Most of us already know that as our printers age, their print quality tends to drift. In addition to the printer’s age, and for lack of a better term, mileage, there are other factors that affect print quality.
Changes like new printheads, different lots of ink and media, and even environmental factors like temperature and humidity can have an impact on quality and consistency, especially over time. In order to keep the quality of your output optimal, there are certain fundamentals that you must adhere to.
Routine Checks: While all printers are different, there are three basic steps that you can follow to maximize the quality and consistency of your output. These steps are nozzle check/cleaning, bidirectional alignment, and media feed adjustment.
Nozzle Check/Cleaning: This step seems like a no-brainer. However, many people only print nozzle checks when they see horizontal banding. It is possible to have several nozzles missing for a single color and not notice any horizontal banding, especially when printing in a high quality or high-pass print mode.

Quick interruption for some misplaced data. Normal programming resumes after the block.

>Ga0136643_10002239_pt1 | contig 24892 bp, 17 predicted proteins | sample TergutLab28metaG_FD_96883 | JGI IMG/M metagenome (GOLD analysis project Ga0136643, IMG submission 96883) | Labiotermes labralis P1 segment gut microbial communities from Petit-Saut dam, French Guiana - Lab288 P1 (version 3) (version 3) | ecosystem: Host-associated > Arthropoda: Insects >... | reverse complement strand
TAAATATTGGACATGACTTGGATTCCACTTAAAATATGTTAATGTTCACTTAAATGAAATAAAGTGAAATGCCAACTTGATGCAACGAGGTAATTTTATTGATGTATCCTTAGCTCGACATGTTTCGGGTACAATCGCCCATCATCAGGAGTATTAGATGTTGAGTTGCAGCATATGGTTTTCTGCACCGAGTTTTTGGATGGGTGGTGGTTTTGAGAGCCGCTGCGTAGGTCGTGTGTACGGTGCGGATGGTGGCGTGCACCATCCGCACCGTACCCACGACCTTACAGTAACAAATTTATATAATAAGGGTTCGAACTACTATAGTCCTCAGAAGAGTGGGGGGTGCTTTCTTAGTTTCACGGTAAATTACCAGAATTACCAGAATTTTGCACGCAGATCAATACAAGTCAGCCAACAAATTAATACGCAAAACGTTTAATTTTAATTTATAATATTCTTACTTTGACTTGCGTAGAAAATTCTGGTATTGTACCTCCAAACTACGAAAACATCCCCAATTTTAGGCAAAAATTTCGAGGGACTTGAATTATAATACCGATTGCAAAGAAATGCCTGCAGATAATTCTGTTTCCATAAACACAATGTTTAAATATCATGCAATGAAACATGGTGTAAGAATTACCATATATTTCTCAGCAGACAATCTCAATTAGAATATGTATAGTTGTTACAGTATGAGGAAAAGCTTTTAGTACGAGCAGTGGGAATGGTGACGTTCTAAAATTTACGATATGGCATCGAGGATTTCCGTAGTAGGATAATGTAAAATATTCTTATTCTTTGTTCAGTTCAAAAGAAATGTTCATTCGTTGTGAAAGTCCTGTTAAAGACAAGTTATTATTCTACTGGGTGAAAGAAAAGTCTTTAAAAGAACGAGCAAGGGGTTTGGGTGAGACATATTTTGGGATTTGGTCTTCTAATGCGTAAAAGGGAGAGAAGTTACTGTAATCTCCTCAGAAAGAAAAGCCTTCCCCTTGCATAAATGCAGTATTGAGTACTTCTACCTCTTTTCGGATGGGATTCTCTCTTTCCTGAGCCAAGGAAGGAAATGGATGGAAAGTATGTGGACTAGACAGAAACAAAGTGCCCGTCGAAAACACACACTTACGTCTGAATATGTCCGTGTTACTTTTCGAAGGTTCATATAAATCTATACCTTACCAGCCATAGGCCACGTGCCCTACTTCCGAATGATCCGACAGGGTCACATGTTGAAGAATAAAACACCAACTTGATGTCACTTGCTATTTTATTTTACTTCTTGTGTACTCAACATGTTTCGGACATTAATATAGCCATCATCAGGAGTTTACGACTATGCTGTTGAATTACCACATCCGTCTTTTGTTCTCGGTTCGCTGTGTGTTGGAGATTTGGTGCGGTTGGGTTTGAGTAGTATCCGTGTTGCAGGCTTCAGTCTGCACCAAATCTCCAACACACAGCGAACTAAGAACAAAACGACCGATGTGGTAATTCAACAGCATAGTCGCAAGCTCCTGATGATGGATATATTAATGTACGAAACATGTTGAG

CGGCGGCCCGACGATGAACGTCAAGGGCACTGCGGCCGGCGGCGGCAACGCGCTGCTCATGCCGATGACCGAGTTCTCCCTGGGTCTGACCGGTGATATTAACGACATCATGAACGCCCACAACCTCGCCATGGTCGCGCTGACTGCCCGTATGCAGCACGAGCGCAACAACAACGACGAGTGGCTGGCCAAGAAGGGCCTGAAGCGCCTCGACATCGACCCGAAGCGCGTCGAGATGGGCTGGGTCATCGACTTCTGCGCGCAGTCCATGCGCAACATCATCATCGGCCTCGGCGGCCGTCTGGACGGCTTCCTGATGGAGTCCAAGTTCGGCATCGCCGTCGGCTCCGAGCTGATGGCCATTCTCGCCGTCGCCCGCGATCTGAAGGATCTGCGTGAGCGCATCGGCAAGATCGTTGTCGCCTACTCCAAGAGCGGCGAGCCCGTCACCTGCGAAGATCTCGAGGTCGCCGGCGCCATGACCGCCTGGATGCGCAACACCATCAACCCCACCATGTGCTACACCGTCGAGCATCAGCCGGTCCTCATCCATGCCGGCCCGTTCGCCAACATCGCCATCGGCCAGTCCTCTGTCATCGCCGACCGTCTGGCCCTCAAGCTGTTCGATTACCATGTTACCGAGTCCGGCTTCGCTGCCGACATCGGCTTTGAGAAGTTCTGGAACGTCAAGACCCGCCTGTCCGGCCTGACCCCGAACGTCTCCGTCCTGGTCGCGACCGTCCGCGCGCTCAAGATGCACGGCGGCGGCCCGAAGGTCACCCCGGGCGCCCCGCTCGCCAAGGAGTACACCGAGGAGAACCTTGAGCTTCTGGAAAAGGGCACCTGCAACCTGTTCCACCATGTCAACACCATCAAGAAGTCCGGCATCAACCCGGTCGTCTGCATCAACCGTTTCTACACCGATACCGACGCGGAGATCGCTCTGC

Keeping that in mind, if multiple nozzles are missing for a single color, your color may still shift. For example, if you are printing a shade of blue and you have some cyan nozzles missing, your blue may take on a purple hue. Nozzle checks should be done on a daily basis to ensure you are getting optimal print quality. If any nozzles are clogged, you should run cleaning cycles until the clogs have been rectified.
Bidirectional Alignment: In order to optimize print speeds, most shops print in a bidirectional print mode, which means that the printer lays down ink as the carriage moves in both directions. While this mode significantly increases print speeds, it also introduces the possibility of less accurate dot placement which will result in a “fuzzy” image.
To ensure the highest print quality, you will want to run a bidirectional alignment calibration. This involves printing a target that typically consists of a pattern (usually a series of vertical lines) printed while the head is moving in one direction, then another corresponding pattern (series of lines) is printed above or below the first series of lines while the carriage is moving in the other direction.